November 11, 2009

MS OVERVIEW 2009.11.11

CHINA DATA: October economic data just released... Generally positive, indicating continued economic recovery. Policy-driven components (monetary + investment) are not growing as aggressively as forecast, but overall economic activity (IP and retail sales) are showing further healthy acceleration. All in all, the economic recovery can still be described as ON TRACK, but not yet overheating, calming fears for imminent shift in policy stance towards tightening, especially in light of the latest CPI / PPI / RMPPI data. Trade data reaffirms that the Chinese economy remains dependent on DOMESTIC demand as external environment takes time to recover and this mediocre data should limit the risk of premature tightening. KEY DATAPOINTS: * IP (+16.1% YoY in Oct, +0.4% MoM SA) and retail sales (+16.2% YoY in Oct, +1.4% MoM SA) came in right in line with expectations. * Urban FAI (+33.1% YTD, +31.2% in Oct, -4.3% MoM SA) was weaker than expected. * CPI (-0.5% YoY, -0.2% MoM SA) and PPI (-5.8%, -0.7% MoM SA) still recording more deflation than expected, suggesting that reflation is coming through slower than expectation. * RMB new loans Rmb253 bn, though lower than our (300 bn) and market (370 bn) expectation, still represents 39% YoY increase, as October is traditionally a slow month for loan creation. Loan (+34%) and M2 (+29.4%) growth were also just a tad below forecast, in line with the new loan number. * Trade Data: Exports -13.8% in Oct vs Sep -12.5%, broadly in line with forecasts, vs rumors over the past few days that ranged from -18% to positive (!!). On MoM SA basis, exports fell 9.1%, which is the first MoM decline since the data series was made available. Imports were weaker than expected nevertheless, -6.4% YoY, though +7.3% MoM. Trade surplus US$24 bn, larger than forecast.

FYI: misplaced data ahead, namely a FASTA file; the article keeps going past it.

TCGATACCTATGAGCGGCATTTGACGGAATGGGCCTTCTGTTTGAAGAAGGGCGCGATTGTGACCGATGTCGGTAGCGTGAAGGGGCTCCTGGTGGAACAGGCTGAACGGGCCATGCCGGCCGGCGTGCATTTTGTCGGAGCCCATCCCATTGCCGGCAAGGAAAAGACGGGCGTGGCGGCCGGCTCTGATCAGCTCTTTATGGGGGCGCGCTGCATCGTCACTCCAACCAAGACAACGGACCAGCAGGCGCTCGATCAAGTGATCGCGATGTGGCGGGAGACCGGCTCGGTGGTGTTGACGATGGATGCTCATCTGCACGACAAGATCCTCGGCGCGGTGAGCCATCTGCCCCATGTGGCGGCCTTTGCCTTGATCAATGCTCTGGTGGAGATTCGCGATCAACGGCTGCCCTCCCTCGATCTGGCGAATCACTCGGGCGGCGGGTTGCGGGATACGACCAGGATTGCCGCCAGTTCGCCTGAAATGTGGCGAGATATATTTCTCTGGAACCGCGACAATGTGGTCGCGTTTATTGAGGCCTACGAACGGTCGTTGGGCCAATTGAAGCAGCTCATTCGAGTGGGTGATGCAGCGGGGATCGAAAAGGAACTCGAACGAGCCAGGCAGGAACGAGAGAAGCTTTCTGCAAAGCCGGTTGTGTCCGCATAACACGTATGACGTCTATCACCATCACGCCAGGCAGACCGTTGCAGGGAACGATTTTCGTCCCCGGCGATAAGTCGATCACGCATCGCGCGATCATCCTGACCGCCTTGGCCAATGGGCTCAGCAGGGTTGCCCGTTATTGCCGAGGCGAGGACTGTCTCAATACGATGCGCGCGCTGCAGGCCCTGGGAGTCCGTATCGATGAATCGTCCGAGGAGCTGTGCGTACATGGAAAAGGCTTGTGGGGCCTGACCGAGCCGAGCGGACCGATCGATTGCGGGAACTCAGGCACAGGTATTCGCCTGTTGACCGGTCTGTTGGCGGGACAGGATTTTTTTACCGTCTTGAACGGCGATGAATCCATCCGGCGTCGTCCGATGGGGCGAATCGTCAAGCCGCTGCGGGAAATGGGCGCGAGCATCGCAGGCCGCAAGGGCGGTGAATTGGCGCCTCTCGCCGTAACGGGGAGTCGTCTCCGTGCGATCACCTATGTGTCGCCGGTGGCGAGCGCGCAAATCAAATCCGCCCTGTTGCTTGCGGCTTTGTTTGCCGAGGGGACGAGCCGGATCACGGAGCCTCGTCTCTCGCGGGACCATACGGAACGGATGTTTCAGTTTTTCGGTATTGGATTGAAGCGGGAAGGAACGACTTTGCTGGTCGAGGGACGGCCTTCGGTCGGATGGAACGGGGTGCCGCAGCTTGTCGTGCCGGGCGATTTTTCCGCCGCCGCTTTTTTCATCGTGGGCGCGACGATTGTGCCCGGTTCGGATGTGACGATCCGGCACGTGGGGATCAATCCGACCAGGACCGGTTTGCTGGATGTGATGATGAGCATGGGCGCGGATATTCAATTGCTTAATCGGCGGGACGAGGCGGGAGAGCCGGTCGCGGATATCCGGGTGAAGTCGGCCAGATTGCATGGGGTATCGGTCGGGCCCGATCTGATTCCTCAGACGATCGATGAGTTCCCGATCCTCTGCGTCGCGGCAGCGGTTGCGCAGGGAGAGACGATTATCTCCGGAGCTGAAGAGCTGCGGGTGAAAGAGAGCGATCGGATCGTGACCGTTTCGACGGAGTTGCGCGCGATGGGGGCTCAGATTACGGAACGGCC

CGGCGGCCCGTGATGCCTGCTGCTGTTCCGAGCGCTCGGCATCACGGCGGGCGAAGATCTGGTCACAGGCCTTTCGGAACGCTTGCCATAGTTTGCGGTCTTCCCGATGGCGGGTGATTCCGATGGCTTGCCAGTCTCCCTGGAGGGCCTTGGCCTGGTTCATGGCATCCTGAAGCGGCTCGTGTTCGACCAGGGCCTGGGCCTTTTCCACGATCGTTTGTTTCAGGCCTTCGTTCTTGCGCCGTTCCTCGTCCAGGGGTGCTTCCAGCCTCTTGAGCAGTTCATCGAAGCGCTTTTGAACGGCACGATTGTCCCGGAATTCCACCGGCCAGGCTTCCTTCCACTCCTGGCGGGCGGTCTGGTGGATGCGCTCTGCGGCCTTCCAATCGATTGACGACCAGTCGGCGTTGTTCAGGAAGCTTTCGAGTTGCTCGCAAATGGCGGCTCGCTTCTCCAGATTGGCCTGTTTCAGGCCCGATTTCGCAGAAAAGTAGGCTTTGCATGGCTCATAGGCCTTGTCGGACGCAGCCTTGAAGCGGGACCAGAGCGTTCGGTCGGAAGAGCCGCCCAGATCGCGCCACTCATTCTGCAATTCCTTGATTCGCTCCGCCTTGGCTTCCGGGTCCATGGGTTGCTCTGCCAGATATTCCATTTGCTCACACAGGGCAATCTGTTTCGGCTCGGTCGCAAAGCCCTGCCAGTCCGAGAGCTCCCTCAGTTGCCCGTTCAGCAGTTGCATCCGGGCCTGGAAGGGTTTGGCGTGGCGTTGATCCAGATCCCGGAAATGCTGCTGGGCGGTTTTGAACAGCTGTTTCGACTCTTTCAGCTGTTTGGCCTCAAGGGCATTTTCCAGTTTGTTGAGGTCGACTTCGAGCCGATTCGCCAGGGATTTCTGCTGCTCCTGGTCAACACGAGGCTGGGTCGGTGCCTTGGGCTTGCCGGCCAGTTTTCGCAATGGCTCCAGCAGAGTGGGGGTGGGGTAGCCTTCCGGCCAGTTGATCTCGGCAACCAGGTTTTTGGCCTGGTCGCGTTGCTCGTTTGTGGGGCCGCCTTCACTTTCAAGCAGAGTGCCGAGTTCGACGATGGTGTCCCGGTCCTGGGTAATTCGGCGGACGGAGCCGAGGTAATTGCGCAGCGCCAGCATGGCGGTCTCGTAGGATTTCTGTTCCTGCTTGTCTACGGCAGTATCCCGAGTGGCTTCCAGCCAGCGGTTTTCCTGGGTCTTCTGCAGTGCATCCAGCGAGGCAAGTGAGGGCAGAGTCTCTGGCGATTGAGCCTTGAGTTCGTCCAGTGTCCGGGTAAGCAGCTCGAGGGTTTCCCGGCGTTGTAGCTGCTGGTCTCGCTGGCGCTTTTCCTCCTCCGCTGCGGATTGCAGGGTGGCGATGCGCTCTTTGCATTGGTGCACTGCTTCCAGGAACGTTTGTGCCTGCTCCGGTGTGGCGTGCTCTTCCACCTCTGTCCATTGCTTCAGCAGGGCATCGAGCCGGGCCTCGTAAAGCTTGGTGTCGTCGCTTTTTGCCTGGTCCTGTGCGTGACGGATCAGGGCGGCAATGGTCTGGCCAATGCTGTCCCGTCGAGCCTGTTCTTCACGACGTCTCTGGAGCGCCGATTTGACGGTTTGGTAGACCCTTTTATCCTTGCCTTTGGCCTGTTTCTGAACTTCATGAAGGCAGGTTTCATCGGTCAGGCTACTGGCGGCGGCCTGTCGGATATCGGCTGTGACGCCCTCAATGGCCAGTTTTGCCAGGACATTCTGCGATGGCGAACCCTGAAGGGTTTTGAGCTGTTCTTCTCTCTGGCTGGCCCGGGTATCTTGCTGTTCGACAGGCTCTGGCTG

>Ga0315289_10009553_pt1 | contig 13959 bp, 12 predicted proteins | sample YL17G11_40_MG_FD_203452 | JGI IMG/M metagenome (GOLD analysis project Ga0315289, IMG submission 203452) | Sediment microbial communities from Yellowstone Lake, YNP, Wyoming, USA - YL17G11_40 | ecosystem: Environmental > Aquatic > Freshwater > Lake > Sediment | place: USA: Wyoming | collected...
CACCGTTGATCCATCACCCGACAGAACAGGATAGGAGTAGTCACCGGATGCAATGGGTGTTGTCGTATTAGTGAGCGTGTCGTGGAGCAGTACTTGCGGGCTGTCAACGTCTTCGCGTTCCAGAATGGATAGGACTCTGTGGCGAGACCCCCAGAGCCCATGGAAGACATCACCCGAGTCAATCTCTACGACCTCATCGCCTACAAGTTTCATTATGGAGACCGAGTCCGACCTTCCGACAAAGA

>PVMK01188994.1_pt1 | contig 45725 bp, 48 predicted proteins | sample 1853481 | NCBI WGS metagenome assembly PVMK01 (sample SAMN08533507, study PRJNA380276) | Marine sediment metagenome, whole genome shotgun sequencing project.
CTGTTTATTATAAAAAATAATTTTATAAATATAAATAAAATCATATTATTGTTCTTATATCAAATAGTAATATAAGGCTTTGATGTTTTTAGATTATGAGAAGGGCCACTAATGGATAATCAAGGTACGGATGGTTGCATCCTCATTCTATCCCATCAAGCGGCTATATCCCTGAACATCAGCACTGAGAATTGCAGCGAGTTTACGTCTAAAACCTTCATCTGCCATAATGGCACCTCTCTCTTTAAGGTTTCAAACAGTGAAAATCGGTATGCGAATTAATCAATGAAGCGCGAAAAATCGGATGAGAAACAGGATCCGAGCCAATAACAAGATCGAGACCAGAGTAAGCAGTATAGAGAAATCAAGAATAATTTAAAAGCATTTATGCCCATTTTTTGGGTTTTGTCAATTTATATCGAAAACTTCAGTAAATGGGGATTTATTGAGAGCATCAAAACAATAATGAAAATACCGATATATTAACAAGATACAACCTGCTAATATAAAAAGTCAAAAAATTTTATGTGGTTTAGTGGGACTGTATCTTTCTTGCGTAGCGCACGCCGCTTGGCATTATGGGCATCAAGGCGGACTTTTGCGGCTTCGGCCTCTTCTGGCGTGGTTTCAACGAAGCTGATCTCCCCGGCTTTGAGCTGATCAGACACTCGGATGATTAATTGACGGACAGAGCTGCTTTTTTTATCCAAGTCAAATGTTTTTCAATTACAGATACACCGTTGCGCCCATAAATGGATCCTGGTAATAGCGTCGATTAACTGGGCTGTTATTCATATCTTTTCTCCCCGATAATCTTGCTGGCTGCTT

EUROPEAN DESK TRADING COLOUR (Cash Only): Overall: +41% vs. 20D vol., 1.3:1 better to BUY.

Asset Manager Flow: 60%, 1.68:1 better to SELL. Hedge Fund Flow: 38.6%, 1.08:1 better to BUY.